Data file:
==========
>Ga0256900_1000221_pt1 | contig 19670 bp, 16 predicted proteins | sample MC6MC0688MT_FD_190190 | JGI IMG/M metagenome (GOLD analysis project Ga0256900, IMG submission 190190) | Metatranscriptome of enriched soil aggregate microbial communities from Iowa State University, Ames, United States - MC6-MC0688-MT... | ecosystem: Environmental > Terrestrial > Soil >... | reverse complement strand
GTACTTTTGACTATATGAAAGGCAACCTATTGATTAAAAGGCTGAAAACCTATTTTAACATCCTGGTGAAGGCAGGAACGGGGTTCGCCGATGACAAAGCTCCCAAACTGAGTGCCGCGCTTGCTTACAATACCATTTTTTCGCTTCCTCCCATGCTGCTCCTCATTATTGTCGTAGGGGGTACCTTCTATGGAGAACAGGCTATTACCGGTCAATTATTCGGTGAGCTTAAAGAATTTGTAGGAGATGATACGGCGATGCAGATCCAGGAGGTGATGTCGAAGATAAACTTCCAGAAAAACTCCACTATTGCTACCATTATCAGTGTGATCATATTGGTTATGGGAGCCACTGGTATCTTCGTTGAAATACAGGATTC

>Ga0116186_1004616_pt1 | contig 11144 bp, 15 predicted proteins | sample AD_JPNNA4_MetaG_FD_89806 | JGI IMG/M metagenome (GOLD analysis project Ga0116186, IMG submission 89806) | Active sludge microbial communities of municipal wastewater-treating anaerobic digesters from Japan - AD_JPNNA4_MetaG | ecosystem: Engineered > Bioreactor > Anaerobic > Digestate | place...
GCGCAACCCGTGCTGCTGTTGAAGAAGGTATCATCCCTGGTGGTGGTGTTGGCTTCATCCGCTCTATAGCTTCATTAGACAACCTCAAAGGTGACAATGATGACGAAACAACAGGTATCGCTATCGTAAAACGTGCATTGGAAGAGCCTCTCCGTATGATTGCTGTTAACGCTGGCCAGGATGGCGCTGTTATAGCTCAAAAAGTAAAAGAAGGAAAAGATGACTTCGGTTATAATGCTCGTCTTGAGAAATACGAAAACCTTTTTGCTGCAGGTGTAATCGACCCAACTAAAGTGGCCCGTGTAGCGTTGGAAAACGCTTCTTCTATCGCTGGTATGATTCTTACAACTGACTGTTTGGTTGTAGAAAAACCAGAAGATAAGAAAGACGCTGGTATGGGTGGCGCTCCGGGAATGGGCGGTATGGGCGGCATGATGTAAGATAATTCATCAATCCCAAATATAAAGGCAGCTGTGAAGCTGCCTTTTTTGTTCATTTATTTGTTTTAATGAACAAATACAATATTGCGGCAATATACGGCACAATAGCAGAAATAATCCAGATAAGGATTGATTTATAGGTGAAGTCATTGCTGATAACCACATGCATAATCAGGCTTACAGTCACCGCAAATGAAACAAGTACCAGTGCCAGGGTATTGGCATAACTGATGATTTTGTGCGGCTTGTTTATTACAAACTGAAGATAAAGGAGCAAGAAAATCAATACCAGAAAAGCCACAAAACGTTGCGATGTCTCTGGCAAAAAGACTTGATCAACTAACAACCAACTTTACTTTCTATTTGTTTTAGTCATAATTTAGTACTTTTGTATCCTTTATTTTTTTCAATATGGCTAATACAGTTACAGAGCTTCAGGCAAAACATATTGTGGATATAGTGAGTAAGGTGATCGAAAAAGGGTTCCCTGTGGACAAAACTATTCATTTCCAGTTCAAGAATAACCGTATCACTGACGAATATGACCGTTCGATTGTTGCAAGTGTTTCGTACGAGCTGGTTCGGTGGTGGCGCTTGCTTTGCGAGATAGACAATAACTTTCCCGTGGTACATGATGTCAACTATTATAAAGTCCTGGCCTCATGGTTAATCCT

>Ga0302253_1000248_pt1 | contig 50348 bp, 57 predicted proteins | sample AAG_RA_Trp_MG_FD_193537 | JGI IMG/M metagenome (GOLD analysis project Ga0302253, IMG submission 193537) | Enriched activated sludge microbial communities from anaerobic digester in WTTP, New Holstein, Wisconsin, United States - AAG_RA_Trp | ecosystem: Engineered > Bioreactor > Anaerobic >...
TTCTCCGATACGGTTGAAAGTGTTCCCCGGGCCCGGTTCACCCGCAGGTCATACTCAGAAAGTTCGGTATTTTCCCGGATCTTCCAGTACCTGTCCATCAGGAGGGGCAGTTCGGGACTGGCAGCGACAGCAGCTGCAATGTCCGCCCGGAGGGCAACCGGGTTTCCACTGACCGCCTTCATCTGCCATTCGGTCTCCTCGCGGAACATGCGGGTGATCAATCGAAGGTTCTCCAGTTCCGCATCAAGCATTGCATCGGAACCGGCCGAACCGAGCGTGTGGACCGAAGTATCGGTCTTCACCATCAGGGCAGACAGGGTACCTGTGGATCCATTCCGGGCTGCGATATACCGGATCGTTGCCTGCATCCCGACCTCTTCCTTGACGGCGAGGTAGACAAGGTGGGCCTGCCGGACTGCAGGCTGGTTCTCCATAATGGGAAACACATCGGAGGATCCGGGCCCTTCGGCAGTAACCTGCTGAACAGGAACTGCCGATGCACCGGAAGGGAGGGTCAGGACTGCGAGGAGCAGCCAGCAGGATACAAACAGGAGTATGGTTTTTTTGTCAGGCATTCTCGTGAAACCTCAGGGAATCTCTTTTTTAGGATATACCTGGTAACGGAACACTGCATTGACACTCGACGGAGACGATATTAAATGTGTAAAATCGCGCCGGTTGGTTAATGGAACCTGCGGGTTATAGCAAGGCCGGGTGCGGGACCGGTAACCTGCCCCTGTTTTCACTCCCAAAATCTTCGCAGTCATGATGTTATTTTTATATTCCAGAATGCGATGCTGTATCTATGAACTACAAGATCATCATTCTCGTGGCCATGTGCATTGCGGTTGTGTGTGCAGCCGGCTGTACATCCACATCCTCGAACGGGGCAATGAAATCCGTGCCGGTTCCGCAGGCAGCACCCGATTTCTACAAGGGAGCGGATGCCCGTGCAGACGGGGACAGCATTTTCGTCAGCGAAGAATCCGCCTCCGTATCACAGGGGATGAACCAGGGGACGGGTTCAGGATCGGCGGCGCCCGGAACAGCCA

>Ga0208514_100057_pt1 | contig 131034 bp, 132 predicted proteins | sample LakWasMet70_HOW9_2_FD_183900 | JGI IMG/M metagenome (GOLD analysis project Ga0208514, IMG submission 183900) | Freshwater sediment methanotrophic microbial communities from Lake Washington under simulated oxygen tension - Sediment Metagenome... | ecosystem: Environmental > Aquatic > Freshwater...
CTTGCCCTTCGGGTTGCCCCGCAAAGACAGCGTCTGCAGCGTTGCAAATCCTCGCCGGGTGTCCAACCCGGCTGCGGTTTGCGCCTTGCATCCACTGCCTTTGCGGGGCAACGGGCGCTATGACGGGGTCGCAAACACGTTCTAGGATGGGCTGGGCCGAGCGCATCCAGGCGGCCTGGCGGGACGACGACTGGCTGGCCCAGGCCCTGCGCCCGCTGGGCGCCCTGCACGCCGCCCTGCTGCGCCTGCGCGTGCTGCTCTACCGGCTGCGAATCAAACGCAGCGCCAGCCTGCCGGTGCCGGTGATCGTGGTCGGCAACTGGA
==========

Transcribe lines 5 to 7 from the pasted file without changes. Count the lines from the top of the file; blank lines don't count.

>Ga0302253_1000248_pt1 | contig 50348 bp, 57 predicted proteins | sample AAG_RA_Trp_MG_FD_193537 | JGI IMG/M metagenome (GOLD analysis project Ga0302253, IMG submission 193537) | Enriched activated sludge microbial communities from anaerobic digester in WTTP, New Holstein, Wisconsin, United States - AAG_RA_Trp | ecosystem: Engineered > Bioreactor > Anaerobic >...
TTCTCCGATACGGTTGAAAGTGTTCCCCGGGCCCGGTTCACCCGCAGGTCATACTCAGAAAGTTCGGTATTTTCCCGGATCTTCCAGTACCTGTCCATCAGGAGGGGCAGTTCGGGACTGGCAGCGACAGCAGCTGCAATGTCCGCCCGGAGGGCAACCGGGTTTCCACTGACCGCCTTCATCTGCCATTCGGTCTCCTCGCGGAACATGCGGGTGATCAATCGAAGGTTCTCCAGTTCCGCATCAAGCATTGCATCGGAACCGGCCGAACCGAGCGTGTGGACCGAAGTATCGGTCTTCACCATCAGGGCAGACAGGGTACCTGTGGATCCATTCCGGGCTGCGATATACCGGATCGTTGCCTGCATCCCGACCTCTTCCTTGACGGCGAGGTAGACAAGGTGGGCCTGCCGGACTGCAGGCTGGTTCTCCATAATGGGAAACACATCGGAGGATCCGGGCCCTTCGGCAGTAACCTGCTGAACAGGAACTGCCGATGCACCGGAAGGGAGGGTCAGGACTGCGAGGAGCAGCCAGCAGGATACAAACAGGAGTATGGTTTTTTTGTCAGGCATTCTCGTGAAACCTCAGGGAATCTCTTTTTTAGGATATACCTGGTAACGGAACACTGCATTGACACTCGACGGAGACGATATTAAATGTGTAAAATCGCGCCGGTTGGTTAATGGAACCTGCGGGTTATAGCAAGGCCGGGTGCGGGACCGGTAACCTGCCCCTGTTTTCACTCCCAAAATCTTCGCAGTCATGATGTTATTTTTATATTCCAGAATGCGATGCTGTATCTATGAACTACAAGATCATCATTCTCGTGGCCATGTGCATTGCGGTTGTGTGTGCAGCCGGCTGTACATCCACATCCTCGAACGGGGCAATGAAATCCGTGCCGGTTCCGCAGGCAGCACCCGATTTCTACAAGGGAGCGGATGCCCGTGCAGACGGGGACAGCATTTTCGTCAGCGAAGAATCCGCCTCCGTATCACAGGGGATGAACCAGGGGACGGGTTCAGGATCGGCGGCGCCCGGAACAGCCA

>Ga0208514_100057_pt1 | contig 131034 bp, 132 predicted proteins | sample LakWasMet70_HOW9_2_FD_183900 | JGI IMG/M metagenome (GOLD analysis project Ga0208514, IMG submission 183900) | Freshwater sediment methanotrophic microbial communities from Lake Washington under simulated oxygen tension - Sediment Metagenome... | ecosystem: Environmental > Aquatic > Freshwater...